While it was a long time coming, Nikon’s 1 series of compact system cameras has proved incredibly popular since its launch. The Nikon 1 V2 is the second generation in the V strand of the 1 series, and features a complete redesign on its predecessor with a selection of key improvements. How does it fair under closer scrutiny?

Product Overview

Overall rating:


Nikon 1 V2

Overall score:85%
Image Quality:80%


  • A host of impressive features; Introduction of dedicated mode dial; Improve handling and design; Blisteringly fast AF


  • Poorly-designed menu system; Image quality issues; High price tag


Nikon 1 V2 Review


Price as reviewed:

The compact system camera (CSC) market has seen an explosion in popularity in recent times, with the marriage between the versatility of interchangeable lenses and the practicality of having a body smaller than a traditional DSLR proving a winning formula. Nikon were relative latecomers to the market, with the 1 series launching towards the end of 2011. When it arrived, it did so with a host of bells and whistles, although the more advanced Nikon 1 V1 model left some disappointed by the combination of a high price tag and a perceived tendency towards the more entry level photographer in elements such as the deep-rooting of manual modes within the menu system.

The Nikon 1 V2 picks up where the Nikon 1 V1 left off, with many similar features and a completely redesigned body. The question is, does it improve on the impressive, yet ultimately flawed Nikon 1 V1?

Nikon 1 V2 review – Features

One of the areas of criticism of Nikon’s 1 series is the choice of sensor size. The version found in models to date measures in at 13.2 x 8.8mm and offers a 2.7x crop factor compared to a full-frame sensor. This sensor is by physically smaller by some distance than that found in the vast majority of other CSCs, somewhere in between that found in a conventional compact camera and a Four Thirds system sensor.


Nikon 1 V2 Front

The Nikon 1 V2 inherits this sensor, and as a result the same concerns remain. The only difference to the sensor is that the resolution is now 14.2MP as opposed to the 10.1MP found in the Nikon 1 V1. This leap in resolution raises its own concerns, with a higher resolution on a smaller sensor normally presents issues with noise at higher ISO settings.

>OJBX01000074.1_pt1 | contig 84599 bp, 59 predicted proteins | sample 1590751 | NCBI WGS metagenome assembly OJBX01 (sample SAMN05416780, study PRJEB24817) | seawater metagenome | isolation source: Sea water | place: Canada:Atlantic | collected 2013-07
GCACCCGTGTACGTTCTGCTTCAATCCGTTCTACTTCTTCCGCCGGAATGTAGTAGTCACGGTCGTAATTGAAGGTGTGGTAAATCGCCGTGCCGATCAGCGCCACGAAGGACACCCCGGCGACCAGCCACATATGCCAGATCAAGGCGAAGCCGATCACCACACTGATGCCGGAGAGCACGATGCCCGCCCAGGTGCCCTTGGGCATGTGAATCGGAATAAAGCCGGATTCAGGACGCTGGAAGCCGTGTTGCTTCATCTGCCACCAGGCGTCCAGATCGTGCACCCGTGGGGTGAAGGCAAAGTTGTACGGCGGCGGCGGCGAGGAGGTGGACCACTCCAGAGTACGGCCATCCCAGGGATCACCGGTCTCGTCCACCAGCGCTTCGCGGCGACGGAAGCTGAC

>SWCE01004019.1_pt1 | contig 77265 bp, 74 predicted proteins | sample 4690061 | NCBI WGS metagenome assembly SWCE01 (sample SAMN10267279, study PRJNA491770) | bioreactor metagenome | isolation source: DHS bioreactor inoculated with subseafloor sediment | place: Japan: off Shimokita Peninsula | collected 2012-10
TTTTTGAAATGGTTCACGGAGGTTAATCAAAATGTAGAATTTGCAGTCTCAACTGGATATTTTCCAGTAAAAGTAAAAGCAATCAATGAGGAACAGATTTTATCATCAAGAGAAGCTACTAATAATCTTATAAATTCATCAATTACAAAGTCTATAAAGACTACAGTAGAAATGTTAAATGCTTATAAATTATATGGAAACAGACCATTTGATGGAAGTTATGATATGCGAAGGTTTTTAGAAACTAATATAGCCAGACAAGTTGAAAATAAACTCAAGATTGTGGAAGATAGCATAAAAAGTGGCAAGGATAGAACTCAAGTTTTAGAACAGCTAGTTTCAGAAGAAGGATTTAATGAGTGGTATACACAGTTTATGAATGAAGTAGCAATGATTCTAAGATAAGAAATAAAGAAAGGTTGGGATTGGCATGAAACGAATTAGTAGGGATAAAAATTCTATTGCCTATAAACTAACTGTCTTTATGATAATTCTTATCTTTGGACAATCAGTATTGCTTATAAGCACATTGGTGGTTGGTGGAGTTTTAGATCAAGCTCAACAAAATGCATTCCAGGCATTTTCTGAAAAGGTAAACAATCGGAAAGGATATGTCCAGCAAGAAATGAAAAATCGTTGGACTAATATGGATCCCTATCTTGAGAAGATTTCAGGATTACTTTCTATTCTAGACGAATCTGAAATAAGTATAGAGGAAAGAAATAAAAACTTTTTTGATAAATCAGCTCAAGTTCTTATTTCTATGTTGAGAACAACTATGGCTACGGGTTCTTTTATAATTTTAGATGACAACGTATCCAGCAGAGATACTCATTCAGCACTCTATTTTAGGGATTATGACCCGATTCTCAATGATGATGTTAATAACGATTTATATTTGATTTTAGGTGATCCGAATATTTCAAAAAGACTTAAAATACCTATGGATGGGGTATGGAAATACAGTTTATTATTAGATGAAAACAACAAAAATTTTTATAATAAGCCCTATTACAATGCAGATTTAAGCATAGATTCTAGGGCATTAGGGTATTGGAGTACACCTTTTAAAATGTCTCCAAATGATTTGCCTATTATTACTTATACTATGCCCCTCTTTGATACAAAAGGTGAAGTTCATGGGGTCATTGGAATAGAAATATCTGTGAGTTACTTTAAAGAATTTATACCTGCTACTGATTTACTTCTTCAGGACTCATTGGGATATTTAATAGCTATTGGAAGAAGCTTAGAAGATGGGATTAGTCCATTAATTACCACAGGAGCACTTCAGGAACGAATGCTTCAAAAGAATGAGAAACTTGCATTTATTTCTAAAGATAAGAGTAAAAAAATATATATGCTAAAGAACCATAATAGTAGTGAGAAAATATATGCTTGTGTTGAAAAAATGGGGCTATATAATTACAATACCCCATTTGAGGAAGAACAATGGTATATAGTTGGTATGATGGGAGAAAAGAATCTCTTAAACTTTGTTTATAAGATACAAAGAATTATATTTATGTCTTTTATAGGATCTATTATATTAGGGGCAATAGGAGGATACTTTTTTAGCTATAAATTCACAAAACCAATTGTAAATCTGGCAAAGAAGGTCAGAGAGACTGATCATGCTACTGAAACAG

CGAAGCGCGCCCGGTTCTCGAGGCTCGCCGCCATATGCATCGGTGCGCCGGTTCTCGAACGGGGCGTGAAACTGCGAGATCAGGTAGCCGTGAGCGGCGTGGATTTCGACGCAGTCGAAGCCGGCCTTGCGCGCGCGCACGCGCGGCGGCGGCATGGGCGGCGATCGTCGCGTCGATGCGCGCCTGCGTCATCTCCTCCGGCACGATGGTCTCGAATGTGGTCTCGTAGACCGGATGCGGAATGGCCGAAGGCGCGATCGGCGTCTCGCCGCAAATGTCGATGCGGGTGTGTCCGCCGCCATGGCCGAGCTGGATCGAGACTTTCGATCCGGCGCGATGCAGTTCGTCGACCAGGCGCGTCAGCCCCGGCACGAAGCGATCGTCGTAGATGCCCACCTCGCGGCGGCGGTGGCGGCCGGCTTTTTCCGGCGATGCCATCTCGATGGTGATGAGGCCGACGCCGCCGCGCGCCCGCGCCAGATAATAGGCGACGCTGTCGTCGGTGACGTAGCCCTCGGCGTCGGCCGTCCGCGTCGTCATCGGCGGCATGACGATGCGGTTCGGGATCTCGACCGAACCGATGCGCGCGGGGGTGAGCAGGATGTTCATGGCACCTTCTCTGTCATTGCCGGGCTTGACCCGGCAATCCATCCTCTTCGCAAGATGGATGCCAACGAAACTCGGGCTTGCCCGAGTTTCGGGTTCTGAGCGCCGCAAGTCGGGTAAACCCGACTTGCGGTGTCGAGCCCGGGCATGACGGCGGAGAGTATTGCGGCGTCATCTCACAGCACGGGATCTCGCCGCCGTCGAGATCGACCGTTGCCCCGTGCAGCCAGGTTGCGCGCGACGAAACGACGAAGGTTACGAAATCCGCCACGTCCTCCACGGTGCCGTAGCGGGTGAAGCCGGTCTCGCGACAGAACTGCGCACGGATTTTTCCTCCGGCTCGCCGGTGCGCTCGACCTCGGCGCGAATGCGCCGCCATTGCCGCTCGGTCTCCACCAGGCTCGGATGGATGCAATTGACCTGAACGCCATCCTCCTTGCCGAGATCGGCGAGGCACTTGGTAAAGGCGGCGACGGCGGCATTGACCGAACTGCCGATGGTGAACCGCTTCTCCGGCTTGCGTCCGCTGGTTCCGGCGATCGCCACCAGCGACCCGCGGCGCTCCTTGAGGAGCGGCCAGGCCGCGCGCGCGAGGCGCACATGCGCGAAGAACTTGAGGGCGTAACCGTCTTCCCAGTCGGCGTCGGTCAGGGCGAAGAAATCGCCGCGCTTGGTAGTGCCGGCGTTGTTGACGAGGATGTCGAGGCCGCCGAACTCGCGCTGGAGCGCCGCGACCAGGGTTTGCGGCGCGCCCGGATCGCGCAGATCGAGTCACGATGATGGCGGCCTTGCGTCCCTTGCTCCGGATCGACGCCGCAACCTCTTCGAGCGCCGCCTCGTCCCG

The Nikon 1 V2’s sensor is capable of capturing Raw and JPEG files as well as HD video at a range of resolutions, the maximum being 1920 x 1080 and a rate of 60i. A criticism of the Nikon 1 V1 was that the video capture was only available in auto mode – thankfully the Nikon 1 V2 now features full PASM control when shooting video. The advanced video modes found in the Nikon 1 V1 remain, with the option to shoot video at 400fps and 1200fps, although these play back at a reduced resolution of 640 x 240 and 320 x 120 pixels respectively.

One of the new features finding a home on the Nikon 1 V2 is the EXPEED 3A image processor. This ‘next-generation’ dual processing engine processes images at 850 megapixels a second and is the key to some impressive headline performance figures. For example, the continuous shooting speed heads up to a lightning 60fps at full resolution, although this rate is only available for 40 frames and with a fixed focus point. If you want to utilise the camera’s AF system, you’ll be able to shoot at a still-impressive 15fps for around 45 frames.

Although the Nikon 1 V2 can hardly be described as a camera bursting at the seams with new features, there are certainly enough to pique the interest. Another criticism of the Nikon 1 V1 was the lack of a built-in flash, and the fact that the optional flashgun cost in excess of £100. The good news is that the Nikon 1 V2 features a built-in flash with a full range of flash modes, while those looking for more flash power, or to utilise the flash guns purchased for the Nikon 1 V1, will be able to do so thanks to the inclusion of an accessory port above the viewfinder prism and on-board flash.

As mentioned, there are other elements of the specification that remain the same as on the Nikon 1 V1, two of which are the LCD screen and viewfinder. The rear of the camera houses a 3in, 921k-dot TFT LCD which, while not the highest resolution in its class, is certainly in keeping with the majority of CSCs on the market today. Above the LCD screen sits an impressive 0.47in, 1440k-dot TFT LCD viewfinder complete with brightness adjustment and dioptre control to suit any of your optical needs.

The Nikon 1 V2 features a full range of shooting controls aimed at making the image capture process as simple as possible. These include not only an advanced auto mode but also a ‘Best Moment Capture’ settings which includes the ‘Smart Photo Selector’ feature which takes up to 20 high-resolution images and recommends five of the best for you to keep. Alongside these simplified modes sits full PASM shooting capture to allow for advanced photographers to get the images they’re looking for.

  1. 1. Nikon 1 V2 review - Features
  2. 2. Design and Performance
  3. 3. Image Quality and Verdict
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